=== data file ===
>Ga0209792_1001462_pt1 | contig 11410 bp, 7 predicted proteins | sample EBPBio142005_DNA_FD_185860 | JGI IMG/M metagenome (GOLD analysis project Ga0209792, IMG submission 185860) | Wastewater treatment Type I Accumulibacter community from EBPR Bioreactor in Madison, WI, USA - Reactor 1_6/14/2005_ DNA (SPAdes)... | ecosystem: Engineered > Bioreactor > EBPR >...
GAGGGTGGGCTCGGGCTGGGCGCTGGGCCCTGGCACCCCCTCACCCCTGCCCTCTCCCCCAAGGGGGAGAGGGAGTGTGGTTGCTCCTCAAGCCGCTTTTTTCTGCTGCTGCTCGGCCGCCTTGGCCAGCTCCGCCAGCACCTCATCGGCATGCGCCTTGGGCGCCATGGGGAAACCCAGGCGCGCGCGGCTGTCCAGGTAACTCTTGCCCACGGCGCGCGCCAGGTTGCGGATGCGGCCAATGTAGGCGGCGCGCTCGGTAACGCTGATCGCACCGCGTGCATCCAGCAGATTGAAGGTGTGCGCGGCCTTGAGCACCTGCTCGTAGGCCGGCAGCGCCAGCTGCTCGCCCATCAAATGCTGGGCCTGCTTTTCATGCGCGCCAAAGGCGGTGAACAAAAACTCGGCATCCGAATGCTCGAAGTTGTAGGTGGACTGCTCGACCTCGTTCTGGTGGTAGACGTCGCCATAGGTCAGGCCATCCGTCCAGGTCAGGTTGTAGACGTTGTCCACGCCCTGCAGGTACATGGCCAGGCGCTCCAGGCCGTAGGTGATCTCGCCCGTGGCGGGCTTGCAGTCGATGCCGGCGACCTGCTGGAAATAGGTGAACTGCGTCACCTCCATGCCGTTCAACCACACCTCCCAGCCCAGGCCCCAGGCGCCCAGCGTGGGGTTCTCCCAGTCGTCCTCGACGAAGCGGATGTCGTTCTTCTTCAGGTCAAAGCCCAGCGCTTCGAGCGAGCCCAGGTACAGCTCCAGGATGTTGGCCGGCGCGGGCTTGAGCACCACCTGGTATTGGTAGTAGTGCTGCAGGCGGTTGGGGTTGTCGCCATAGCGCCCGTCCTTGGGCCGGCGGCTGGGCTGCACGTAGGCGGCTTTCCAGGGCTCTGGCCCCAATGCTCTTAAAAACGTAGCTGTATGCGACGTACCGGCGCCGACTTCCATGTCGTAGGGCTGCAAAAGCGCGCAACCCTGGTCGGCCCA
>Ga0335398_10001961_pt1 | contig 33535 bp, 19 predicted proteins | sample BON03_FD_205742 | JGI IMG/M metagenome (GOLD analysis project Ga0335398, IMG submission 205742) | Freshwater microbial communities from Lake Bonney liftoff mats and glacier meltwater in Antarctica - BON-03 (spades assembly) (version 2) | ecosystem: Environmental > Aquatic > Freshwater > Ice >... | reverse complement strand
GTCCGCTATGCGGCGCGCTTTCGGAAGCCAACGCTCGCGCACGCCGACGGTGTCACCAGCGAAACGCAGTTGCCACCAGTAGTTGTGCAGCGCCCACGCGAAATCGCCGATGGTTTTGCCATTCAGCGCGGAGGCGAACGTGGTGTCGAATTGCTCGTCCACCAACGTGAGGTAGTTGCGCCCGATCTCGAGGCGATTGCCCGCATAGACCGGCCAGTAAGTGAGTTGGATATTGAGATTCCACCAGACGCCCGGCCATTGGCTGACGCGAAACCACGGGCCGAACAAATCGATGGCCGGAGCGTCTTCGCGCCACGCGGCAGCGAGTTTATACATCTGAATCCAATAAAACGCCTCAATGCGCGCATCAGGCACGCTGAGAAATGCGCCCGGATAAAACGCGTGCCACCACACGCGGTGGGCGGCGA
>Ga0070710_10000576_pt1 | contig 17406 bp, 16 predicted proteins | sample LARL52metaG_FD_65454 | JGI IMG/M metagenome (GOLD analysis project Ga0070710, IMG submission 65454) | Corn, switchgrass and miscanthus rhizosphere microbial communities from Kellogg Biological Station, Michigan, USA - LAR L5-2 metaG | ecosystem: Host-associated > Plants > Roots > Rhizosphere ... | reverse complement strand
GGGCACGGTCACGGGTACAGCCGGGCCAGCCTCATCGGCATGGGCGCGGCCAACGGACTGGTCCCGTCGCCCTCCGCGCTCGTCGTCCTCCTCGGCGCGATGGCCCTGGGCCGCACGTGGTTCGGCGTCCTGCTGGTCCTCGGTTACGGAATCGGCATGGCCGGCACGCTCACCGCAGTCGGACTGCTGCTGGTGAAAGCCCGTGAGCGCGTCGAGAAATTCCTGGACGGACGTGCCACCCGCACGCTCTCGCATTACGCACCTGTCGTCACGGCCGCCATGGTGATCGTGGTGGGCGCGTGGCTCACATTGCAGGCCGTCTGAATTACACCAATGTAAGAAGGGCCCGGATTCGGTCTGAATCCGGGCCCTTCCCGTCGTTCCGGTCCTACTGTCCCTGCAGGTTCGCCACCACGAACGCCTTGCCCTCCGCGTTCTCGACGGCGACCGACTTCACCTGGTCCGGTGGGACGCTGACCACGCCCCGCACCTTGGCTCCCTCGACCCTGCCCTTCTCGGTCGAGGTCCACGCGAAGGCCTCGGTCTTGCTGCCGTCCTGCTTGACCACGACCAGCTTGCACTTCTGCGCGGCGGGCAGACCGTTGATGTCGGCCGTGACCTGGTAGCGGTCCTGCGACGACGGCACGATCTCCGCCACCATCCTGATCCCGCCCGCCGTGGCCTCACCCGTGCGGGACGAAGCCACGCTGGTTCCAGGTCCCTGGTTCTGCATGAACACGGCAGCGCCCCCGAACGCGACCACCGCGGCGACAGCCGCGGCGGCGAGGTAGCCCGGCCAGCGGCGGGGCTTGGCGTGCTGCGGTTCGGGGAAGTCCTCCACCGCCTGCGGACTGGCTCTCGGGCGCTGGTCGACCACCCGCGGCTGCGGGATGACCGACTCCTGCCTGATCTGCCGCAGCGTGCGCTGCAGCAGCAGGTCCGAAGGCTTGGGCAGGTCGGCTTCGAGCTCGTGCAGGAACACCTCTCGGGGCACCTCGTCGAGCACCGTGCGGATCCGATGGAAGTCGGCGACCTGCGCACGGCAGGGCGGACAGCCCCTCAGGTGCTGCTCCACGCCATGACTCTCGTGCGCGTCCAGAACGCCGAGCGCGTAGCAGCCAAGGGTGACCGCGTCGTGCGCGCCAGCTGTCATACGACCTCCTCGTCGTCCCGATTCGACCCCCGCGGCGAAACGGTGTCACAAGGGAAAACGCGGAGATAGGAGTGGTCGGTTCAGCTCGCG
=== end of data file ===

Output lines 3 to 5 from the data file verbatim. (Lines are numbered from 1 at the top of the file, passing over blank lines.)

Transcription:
>Ga0335398_10001961_pt1 | contig 33535 bp, 19 predicted proteins | sample BON03_FD_205742 | JGI IMG/M metagenome (GOLD analysis project Ga0335398, IMG submission 205742) | Freshwater microbial communities from Lake Bonney liftoff mats and glacier meltwater in Antarctica - BON-03 (spades assembly) (version 2) | ecosystem: Environmental > Aquatic > Freshwater > Ice >... | reverse complement strand
GTCCGCTATGCGGCGCGCTTTCGGAAGCCAACGCTCGCGCACGCCGACGGTGTCACCAGCGAAACGCAGTTGCCACCAGTAGTTGTGCAGCGCCCACGCGAAATCGCCGATGGTTTTGCCATTCAGCGCGGAGGCGAACGTGGTGTCGAATTGCTCGTCCACCAACGTGAGGTAGTTGCGCCCGATCTCGAGGCGATTGCCCGCATAGACCGGCCAGTAAGTGAGTTGGATATTGAGATTCCACCAGACGCCCGGCCATTGGCTGACGCGAAACCACGGGCCGAACAAATCGATGGCCGGAGCGTCTTCGCGCCACGCGGCAGCGAGTTTATACATCTGAATCCAATAAAACGCCTCAATGCGCGCATCAGGCACGCTGAGAAATGCGCCCGGATAAAACGCGTGCCACCACACGCGGTGGGCGGCGA
>Ga0070710_10000576_pt1 | contig 17406 bp, 16 predicted proteins | sample LARL52metaG_FD_65454 | JGI IMG/M metagenome (GOLD analysis project Ga0070710, IMG submission 65454) | Corn, switchgrass and miscanthus rhizosphere microbial communities from Kellogg Biological Station, Michigan, USA - LAR L5-2 metaG | ecosystem: Host-associated > Plants > Roots > Rhizosphere ... | reverse complement strand